Analysts have been reacting negatively towards BlackBerry maker Research in Motion since the company released lower than expected financial forecasts.
One analyst even called the BlackBerry a "broken brand", saying the smartphone manufacturer simply isn't competitive anymore. This was only days after the tablet, the BlackBerry PlayBook, was formally announced to be entering stores later next month.
Analysts analyse; they do not necessarily speak the truth. I take the approach, as should all of younger consumers and millennials who vaguely, if at all, know what the role of an analyst is, to take their considerations with a pinch of salt.
Editor in chief Larry Dignan acknowledges that Research in Motion has 'issues' that it needs to work through, and his own analysis points out the financial implications of Research in Motion's tablet venture.
But from a consumerist point of view, I see no reason why the BlackBerry cannot maintain its strength in the smartphone marketspace.
If the PlayBook succeeds, it will strengthen the BlackBerry brand. If it doesn't, and sales do not pick up, arguably I believe the smartphone sector of Research in Motion's business will go mostly unhindered.
Bad press relating to sales and 'marketability' will not deter an entire generation from using the smartphones they fell in love with from the not too distant past.
One consideration to take under one's belt is poor forecasts could limit Research in Motion's internal growth and investment causing the BlackBerry brand to suffer internally, rather than out there in the big wide world of the consumer market.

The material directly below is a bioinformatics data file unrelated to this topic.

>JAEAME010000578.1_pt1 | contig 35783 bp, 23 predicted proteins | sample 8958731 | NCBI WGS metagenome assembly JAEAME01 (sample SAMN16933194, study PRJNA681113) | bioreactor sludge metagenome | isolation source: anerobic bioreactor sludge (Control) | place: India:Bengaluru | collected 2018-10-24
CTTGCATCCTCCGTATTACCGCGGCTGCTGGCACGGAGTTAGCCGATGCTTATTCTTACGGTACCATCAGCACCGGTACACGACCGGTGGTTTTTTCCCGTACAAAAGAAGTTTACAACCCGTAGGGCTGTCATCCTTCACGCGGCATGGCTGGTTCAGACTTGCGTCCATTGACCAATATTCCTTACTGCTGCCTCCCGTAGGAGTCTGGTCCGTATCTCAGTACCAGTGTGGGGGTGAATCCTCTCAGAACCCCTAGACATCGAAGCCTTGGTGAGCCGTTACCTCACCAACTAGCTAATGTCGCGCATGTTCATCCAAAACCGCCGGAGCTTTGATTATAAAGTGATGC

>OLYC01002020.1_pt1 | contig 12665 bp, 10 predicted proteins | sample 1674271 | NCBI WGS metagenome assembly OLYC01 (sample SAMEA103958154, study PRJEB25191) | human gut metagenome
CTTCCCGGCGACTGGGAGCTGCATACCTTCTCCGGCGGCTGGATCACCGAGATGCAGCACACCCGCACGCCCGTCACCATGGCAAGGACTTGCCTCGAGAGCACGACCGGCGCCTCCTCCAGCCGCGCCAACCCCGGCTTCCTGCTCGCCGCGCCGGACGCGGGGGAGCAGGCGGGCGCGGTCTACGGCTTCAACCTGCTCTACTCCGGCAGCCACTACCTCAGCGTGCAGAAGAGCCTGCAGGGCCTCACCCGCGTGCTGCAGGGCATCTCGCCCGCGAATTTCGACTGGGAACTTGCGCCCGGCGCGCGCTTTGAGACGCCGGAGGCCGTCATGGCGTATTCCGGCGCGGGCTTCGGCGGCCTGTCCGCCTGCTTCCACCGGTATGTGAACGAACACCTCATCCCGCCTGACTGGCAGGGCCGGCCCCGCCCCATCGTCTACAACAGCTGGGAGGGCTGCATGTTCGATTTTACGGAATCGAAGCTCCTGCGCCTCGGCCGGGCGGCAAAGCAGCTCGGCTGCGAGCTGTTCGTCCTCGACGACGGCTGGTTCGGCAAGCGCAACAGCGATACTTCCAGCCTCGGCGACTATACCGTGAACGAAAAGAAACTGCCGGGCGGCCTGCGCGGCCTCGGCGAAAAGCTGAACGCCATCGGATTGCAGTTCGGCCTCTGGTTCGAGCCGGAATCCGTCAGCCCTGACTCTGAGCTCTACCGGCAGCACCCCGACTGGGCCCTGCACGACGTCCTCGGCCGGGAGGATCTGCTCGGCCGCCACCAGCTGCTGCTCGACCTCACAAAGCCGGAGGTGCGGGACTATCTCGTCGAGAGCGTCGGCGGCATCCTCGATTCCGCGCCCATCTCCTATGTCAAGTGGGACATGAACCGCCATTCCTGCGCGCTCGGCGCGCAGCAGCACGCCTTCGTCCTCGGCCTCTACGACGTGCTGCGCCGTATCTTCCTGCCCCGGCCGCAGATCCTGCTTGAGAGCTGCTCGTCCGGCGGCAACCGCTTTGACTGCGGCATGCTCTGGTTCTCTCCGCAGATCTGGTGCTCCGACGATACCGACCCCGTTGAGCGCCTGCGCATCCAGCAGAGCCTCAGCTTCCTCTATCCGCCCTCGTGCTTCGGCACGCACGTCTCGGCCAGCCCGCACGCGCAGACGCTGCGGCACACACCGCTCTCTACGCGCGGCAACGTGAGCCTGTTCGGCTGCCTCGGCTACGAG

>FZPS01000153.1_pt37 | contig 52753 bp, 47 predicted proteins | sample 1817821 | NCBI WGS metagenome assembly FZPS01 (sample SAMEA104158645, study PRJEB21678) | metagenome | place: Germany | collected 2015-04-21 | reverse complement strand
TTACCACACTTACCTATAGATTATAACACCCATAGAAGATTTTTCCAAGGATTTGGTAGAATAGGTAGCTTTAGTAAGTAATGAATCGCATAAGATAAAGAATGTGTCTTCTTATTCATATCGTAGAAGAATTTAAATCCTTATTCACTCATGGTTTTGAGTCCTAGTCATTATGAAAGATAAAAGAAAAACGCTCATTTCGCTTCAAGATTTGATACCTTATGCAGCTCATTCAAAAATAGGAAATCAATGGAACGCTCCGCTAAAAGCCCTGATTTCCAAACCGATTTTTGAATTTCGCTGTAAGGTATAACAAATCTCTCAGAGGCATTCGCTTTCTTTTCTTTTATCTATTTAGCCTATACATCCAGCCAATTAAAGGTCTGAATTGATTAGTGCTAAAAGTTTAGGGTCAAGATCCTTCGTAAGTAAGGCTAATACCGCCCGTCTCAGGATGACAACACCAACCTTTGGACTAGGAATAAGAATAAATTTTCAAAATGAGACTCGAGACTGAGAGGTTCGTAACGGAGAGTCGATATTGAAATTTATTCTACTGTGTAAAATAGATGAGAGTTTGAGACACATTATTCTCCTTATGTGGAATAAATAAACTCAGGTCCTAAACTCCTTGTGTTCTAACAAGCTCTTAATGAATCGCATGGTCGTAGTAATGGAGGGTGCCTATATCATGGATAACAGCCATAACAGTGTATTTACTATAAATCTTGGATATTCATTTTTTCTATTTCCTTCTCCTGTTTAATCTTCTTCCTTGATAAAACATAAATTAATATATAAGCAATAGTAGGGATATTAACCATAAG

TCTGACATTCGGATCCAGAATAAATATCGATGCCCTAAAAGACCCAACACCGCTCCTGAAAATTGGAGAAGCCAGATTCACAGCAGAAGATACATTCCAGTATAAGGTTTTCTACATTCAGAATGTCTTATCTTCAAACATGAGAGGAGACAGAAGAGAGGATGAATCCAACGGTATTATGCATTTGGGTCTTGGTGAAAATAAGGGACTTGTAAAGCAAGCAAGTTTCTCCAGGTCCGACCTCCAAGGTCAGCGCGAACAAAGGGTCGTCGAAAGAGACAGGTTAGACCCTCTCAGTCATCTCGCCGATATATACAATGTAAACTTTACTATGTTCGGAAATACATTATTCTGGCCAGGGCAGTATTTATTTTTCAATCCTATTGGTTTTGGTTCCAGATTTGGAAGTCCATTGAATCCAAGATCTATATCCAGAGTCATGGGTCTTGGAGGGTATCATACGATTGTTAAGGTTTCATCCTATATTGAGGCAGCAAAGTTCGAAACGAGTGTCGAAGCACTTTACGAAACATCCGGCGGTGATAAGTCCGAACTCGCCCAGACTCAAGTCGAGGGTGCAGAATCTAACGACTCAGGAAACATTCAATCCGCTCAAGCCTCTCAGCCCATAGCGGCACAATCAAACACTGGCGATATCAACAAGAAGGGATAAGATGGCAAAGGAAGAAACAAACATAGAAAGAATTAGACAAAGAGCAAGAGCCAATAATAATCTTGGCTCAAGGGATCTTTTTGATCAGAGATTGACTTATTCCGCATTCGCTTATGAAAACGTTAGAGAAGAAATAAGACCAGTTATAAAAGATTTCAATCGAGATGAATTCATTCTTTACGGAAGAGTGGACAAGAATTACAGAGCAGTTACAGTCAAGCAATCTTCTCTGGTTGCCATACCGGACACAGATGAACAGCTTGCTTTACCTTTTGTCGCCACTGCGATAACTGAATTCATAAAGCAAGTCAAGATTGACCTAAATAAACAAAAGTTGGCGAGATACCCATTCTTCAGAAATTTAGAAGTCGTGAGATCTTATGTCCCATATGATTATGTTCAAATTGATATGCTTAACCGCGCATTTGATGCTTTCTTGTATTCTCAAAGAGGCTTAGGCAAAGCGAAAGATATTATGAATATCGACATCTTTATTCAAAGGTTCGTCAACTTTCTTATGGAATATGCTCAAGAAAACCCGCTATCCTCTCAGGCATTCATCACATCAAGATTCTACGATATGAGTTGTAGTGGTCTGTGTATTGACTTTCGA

Granted, from someone who looks at numbers and becomes paralysed with fear, one can only take one particular consumerist approach to defending the brand on the ground.
Numbers, stock, shares and projections aside, the majority of younger consumers simply do not care for the earnings and projected forecasts of their device manufacturers. It barely even enters the mind of most.
The BlackBerry, on the ground and in the field, is still a strong brand. That is, until something bigger and better comes along. Until that bigger and better thing does comes along, financial forecasts will not deter younger, and more spendthrifty studentsfrom spending their parents' cash on a device which propels their own status in line with their social counterparts.
Think of a subculture of phone users as an ecosystem. One will buy, and another will follow. The trend of buying and using a particular brand of phone or device will precipitate across the ecosystem of users - similar to an infectious virus spreading across campus but at a slower adoption rate. Over time, it will engulf the vast majority of those weak enough to ditch in their existing mobile contracts, and upgrade to a device which sets them in line with others around them.
The very fact of the matter is that for younger consumers, the choice between an iPhone, Android device or a BlackBerry still rings true.
Suffice to say, if the iPhone slashed the screen by a third in size vertically and substituted that third with a QWERTY-in-built keyboard, which could well single-handedly kill the BlackBerry in its tracks.
But Apple probably won't.
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